Ok, let me know what you thought!
Natalie

—–

Dear Natalie,

This will be a fast response, since family is on their way over and I have to get cracking on the next two episodes!

I agree – this episode was less about new shocking information and more about character development and small clues. Though as you point out the “clues” are more infuriating and potentially confusing than one might hope. Who are those dudes with British accents and U.S. Army fatigues threatening to cut off Juliet’s hand? Obviously, whenever they are at this particular moment, there were more than just the Others on the island. But does it mean anything? The army fatigues? The British accents? The medieval forms of torture? Likewise with strange jewelry shop woman (look, see how good I am being about spoilers!!) – does it mean anything that she is dressed like a wizard/nun/monk and operating her pendulum and sophisticated computer device in the basement of a church? And by the way, what do you think Ben was praying for as he lights his colored candle? I do assume, given the dialogue between her and Ben, the “event window” refers to the time frame when the Oceanic 6, plus Ben and Locke, can return to the island (she says: “you’ve only got 70 hours.” And he says, “That’s not enough time. What if I can’t get them all to go back?”).

All of which leads to the big question as we prepare for the final season: which details matter? Will we eventually learn the answers to all these infuriating mysteries (and brace yourself, it only gets wilder from here) or not? And I suppose another bigger question: does it really matter? I have to admit, all I’m really looking for is some overall closure. What is the island? How does it work? Why does it matter? What is up between Ben and Widmore (digression: did that scene in Widmore’s bedroom during season 4 remind you of the Job story? When Ben talks about how Widmore has changed the rules and how much he’d like to kill Widmore but they both know he can’t do that, it felt like two cosmic forces hashing out what is allowed and not allowed, caught in a lockhorn showdown where some other cosmic force prevents them from killing each other. I’m not sure which one would be God and which one Satan/the Advocate. Loose association anyway…). Who are the Others? Why were the people on Oceanic 815 chosen? You know, just the big looming questions. If they never explain what the British gents wearing U.S. fatigues mean, I think I can live with it.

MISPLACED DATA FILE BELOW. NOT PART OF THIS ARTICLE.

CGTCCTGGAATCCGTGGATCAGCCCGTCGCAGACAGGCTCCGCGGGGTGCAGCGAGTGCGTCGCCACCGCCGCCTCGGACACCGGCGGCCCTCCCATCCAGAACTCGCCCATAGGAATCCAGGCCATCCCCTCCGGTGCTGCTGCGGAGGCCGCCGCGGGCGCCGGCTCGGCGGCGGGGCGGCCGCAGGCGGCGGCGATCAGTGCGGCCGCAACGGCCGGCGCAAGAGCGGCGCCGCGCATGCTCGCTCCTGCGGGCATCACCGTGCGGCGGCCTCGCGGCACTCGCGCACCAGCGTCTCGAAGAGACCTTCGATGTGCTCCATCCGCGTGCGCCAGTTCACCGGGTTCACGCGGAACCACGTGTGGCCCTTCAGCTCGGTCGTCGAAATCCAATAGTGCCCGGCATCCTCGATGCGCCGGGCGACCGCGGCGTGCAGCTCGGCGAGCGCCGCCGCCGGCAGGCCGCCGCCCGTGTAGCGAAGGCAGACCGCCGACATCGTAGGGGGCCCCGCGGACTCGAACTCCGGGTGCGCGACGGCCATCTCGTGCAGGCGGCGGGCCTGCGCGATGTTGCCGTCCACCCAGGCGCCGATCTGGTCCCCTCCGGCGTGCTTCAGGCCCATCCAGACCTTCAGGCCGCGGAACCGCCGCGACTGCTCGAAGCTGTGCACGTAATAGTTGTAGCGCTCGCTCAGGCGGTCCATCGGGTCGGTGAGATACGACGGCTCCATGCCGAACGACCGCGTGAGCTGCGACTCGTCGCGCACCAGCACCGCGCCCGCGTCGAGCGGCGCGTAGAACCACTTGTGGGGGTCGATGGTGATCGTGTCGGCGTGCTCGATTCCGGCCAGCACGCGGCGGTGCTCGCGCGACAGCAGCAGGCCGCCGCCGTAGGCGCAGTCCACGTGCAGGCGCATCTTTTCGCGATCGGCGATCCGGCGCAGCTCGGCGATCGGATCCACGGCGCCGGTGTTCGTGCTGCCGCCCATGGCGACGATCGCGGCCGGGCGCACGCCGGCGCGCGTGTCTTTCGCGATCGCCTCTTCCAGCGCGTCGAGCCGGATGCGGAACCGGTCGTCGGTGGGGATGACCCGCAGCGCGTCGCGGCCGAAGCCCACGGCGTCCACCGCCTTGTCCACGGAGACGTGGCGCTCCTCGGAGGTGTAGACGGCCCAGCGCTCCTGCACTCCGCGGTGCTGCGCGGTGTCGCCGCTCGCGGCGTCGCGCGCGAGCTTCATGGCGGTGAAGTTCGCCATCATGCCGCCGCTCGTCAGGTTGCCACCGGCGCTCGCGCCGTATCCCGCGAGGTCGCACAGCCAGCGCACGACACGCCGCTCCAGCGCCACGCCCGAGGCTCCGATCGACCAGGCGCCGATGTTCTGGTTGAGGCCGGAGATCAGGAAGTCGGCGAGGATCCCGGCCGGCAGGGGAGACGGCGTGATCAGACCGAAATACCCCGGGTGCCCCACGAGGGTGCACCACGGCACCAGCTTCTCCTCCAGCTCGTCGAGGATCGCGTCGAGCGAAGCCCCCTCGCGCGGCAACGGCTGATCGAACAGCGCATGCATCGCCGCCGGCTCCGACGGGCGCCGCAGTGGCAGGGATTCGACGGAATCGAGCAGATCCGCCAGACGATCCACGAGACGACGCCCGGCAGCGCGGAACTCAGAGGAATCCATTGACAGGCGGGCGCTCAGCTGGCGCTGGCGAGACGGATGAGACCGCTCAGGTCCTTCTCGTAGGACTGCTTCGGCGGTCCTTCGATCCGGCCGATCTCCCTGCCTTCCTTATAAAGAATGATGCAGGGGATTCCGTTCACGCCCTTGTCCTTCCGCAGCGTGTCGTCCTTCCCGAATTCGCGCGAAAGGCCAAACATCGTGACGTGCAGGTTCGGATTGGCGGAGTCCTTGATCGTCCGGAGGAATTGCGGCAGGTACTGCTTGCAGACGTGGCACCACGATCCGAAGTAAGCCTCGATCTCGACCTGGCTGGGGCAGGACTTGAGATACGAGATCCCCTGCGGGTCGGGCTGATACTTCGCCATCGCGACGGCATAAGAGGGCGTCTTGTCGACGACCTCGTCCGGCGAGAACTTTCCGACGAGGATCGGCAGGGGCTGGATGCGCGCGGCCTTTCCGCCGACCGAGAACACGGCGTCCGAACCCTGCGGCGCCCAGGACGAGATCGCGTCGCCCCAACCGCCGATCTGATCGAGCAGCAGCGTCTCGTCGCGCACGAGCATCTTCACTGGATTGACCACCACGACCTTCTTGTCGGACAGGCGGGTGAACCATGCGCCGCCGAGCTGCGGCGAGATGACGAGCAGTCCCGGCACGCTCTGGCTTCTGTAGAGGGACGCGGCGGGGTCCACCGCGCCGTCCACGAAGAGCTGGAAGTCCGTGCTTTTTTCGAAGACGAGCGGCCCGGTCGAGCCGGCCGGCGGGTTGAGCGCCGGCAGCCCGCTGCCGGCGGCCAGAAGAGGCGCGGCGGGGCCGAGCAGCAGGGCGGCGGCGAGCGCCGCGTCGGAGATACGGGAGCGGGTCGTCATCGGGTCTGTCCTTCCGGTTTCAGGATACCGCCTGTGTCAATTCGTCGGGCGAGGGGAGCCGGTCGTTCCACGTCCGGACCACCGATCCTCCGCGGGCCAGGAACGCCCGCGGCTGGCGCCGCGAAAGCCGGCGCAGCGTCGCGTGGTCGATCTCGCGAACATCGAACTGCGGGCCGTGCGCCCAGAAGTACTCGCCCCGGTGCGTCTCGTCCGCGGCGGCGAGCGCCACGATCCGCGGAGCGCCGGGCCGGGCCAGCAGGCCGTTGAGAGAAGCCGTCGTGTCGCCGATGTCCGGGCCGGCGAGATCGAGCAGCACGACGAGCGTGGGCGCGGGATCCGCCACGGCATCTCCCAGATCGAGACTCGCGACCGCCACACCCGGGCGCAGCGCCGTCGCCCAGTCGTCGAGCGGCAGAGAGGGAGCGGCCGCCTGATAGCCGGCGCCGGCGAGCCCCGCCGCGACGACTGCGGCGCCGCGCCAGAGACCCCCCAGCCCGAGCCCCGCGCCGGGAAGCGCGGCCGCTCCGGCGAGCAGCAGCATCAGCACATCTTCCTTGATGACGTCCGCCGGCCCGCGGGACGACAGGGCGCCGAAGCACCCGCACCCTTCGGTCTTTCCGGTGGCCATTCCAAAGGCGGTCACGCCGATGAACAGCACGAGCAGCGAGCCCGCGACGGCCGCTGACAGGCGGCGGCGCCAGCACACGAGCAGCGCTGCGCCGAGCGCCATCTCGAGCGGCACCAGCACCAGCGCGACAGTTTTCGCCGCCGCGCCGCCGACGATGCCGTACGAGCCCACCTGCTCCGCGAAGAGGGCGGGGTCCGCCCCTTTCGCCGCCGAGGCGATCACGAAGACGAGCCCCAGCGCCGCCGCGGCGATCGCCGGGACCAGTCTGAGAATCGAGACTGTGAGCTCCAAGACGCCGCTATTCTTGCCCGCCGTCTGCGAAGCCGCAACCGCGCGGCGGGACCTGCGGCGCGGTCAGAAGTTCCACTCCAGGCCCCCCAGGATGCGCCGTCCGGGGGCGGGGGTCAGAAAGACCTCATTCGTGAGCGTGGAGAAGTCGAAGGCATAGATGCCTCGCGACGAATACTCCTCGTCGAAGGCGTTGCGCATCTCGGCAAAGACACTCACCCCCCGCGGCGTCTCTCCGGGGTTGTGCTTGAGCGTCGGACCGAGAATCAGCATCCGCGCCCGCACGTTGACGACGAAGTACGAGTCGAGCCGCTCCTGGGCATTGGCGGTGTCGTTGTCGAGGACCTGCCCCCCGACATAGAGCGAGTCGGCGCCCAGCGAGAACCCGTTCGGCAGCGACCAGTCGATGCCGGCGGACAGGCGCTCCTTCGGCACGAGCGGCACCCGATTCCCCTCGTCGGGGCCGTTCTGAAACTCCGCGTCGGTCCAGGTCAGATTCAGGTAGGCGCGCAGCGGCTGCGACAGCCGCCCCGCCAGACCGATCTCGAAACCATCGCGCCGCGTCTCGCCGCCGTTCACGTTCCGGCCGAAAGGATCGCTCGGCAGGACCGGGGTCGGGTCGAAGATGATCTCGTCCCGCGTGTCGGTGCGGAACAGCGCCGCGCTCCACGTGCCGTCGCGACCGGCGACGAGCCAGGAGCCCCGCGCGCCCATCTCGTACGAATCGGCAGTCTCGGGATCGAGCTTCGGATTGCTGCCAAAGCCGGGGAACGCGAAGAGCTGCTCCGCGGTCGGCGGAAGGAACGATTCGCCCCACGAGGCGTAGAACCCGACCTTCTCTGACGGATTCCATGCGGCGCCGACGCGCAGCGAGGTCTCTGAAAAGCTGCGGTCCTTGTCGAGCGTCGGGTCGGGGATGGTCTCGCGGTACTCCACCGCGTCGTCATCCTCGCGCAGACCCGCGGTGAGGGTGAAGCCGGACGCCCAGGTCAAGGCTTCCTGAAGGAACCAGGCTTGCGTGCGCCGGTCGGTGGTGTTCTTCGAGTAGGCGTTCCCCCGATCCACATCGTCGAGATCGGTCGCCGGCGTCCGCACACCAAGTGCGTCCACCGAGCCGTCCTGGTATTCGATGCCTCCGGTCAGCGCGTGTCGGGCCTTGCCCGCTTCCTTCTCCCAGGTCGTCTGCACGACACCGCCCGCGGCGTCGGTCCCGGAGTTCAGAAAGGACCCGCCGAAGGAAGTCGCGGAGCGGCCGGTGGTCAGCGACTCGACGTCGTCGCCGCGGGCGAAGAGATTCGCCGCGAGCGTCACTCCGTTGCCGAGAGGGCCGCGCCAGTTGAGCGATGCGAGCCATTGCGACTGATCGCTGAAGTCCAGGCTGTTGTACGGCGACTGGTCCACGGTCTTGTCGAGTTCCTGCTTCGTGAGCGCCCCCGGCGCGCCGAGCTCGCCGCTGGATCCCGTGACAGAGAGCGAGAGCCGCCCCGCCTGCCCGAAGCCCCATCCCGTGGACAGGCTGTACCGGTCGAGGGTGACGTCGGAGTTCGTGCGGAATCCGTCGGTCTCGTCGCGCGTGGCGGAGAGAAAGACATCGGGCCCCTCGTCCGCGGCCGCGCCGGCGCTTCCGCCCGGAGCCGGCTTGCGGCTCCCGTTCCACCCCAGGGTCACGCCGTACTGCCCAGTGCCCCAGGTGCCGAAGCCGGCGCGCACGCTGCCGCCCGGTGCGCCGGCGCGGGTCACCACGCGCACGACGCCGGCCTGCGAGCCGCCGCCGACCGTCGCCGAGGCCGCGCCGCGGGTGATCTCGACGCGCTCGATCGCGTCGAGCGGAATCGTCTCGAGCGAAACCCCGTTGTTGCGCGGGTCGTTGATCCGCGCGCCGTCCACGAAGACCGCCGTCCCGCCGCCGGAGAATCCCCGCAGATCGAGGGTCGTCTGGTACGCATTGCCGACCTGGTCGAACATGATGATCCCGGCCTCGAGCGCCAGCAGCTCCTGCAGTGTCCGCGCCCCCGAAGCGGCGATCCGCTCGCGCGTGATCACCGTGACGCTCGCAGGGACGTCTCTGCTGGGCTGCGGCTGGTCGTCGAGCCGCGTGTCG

OK, I didn’t even touch on the lying theme or the scene with Hurley’s mother, but I concur with your analysis. I do wonder if there is a clue in Charlotte not remembering her mother’s maiden name, but that might be an unfair conjecture because short of espousing a spoiler theory, it is going to sound like a red herring. Like so many of the details we are trying to track.

K

Kathryn,

Just a quickie to say, yes, I absolutely thought of Job with the scene in Widmore’s bedroom and even blurted out to my husband, “Oh my goodness, now we’re in the Bible and he’s Satan,” or something like that, only to realize that I didn’t really know which one I meant when I referred to Satan!

I know we’re both theologians and thus bound to see things like that, but if we both saw it then, yes, I think it was probably there on some level!

OK, on to episode 3!
N

Written by themothchase

December 30, 2009 at 10:33 am